Levan Tskhovrebadze is a student of film studies in Ilia State University, Georgia. He has written and made other kind of journalistic content for Georgian outlets like Indigo, Cinemania.ge or Demo.ge. Recently he started working for Ilia State University online publication Cinexpress.iliauni.edu.ge where he writes reviews, articles and also translates some of the important articles or interviews about cinema into Georgian. He has covered few festivals as a film critic. He was doing video blogs for Berlin International Film Festival 2019th edition and has made some content at CinéDOC-Tbilisi and Batumi International Art-House Film Festival. Cinexpress is also the Ilia State University’s Film Club where he made public reports before screenings.
Oleksandra Povoroznyk is a film critic and journalist based in Kyiv, Ukraine. She is currently working for Vertigo.com.ua, one of the largest Ukrainian websites devoted to the film industry and entertainment in general. She is also the host of two podcasts about movies and TV.
Denisa Jašová is a PhD student of Audiovisual Studies at Academy of Performing Arts in Bratislava. As a Film Studies and Archival Science graduate, she specializes on archival research in film and TV history, especially on Czechoslovak amateur film and TV non-fiction programmes from 70s and 80s. She also works as a researcher for TV documentaries, as a librarian in the Central European House of Photography and as a talk show host in student radio talk show called Cinefil. She frequently writes for magazine Film.sk, IFF Cinematik Piešťany and her first paper about the history of Slovak amateur film will be released in October 2019 in Kino-Ikon magazine. She simply loves film archives.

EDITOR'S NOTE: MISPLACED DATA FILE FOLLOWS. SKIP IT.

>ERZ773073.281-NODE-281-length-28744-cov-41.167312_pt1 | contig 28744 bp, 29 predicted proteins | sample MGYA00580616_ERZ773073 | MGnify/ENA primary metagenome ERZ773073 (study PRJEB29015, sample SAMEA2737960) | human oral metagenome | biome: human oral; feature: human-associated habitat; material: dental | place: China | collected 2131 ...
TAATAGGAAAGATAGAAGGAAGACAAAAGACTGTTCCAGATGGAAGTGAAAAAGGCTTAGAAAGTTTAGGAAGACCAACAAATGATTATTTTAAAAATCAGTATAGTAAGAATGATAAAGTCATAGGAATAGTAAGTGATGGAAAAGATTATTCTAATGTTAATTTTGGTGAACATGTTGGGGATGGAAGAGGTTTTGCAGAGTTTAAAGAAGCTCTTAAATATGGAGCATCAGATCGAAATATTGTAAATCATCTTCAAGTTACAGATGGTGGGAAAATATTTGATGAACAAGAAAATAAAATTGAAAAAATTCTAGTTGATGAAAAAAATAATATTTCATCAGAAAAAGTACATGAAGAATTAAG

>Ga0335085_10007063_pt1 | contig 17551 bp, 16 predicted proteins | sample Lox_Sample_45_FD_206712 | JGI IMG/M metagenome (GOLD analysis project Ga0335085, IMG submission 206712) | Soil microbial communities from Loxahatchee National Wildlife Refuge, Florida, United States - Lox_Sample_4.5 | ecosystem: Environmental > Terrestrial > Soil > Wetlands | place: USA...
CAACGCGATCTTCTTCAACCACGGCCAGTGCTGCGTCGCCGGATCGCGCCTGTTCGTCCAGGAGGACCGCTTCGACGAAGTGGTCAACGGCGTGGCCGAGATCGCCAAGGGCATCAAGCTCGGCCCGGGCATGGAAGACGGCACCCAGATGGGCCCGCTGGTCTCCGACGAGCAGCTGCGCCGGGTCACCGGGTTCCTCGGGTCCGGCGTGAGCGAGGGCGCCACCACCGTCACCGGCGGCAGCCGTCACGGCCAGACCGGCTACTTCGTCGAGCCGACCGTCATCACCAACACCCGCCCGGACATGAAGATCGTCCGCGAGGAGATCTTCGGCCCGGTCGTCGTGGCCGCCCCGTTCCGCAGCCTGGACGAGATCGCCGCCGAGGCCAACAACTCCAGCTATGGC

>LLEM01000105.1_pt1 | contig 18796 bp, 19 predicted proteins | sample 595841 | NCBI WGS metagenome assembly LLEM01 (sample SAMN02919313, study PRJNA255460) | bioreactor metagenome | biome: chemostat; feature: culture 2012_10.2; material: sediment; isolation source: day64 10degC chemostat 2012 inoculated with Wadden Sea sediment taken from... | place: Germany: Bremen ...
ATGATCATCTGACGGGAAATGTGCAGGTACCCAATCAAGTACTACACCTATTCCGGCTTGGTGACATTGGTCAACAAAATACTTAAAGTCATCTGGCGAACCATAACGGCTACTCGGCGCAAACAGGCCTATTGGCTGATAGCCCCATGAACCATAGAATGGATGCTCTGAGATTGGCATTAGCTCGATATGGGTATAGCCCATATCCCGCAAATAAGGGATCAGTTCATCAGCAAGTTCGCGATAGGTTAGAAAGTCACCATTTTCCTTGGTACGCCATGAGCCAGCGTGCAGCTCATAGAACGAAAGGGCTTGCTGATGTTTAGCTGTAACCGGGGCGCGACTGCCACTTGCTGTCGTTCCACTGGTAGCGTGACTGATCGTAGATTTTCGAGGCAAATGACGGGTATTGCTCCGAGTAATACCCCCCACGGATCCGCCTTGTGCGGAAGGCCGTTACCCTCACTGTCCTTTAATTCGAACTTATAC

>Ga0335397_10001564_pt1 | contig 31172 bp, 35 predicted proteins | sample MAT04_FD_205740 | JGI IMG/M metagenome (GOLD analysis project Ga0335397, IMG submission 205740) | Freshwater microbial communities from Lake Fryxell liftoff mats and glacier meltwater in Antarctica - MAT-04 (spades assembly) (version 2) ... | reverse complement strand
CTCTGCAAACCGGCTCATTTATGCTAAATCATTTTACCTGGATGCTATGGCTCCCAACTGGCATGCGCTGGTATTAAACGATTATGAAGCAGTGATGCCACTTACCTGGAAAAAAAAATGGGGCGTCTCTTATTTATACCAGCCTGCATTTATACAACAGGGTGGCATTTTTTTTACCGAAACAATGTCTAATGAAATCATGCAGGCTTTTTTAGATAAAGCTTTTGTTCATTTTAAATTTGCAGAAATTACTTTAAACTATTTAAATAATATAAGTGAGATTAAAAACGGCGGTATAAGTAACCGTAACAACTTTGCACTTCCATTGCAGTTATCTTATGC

Bogdan Balla is a Romanian experimental film director and freelance film critic based in Bucharest. He studies film directing at the National University of Theatre and Film and writes for FILM MENU. Besides directing and producing his own films, he also works as an independent freelance film critic. He reads bell hooks and is passionate about queer cinema. He has a preference for working with archival footage for his films.
Svetlana Semenchuk is an author of such publications on cinema as “Seanse”, “The Art of Cinema”, “Cinema TV” and other. The author-composer of the books “S. M. Eisenstein: pro et contra: Sergey Eisenstein in national reflection: anthology” and “E. F. Bauer: pro et contra. Eugene Frantsevich Bauer in assessments of contemporaries, colleagues, researchers, film critics. Anthology”. Teacher of the St. Petersburg New Cinema School, and at the St. Petersburg State University of Cinema and Television.
TUTORS of FIPRESCI Young Critics Warsaw Project
Amber Wilkinson is a journalist with more than 20 years experience. She is the co-founder and editorial director of UK-based website Eye For Film. Her byline has appeared in The Times, Daily Telegraph, Sydney Morning Herald and Filmmaker Magazine among others. She also contributes as a freelance film critic on BBC Radio Scotland. She has run several FIPRESCI young critics' workshops and mentored student critics at the Edinburgh International Film Festival in 2018 and 2019.
Tommaso Tocci is based in Italy, where he works as a film critic and translator covering film festivals across Europe for international publications. He has also worked for Berlinale Talents and for the Edinburgh International Film Festival, and he currently serves as Co-Programmer for the Saas-Fee Film Festival in Switzerland.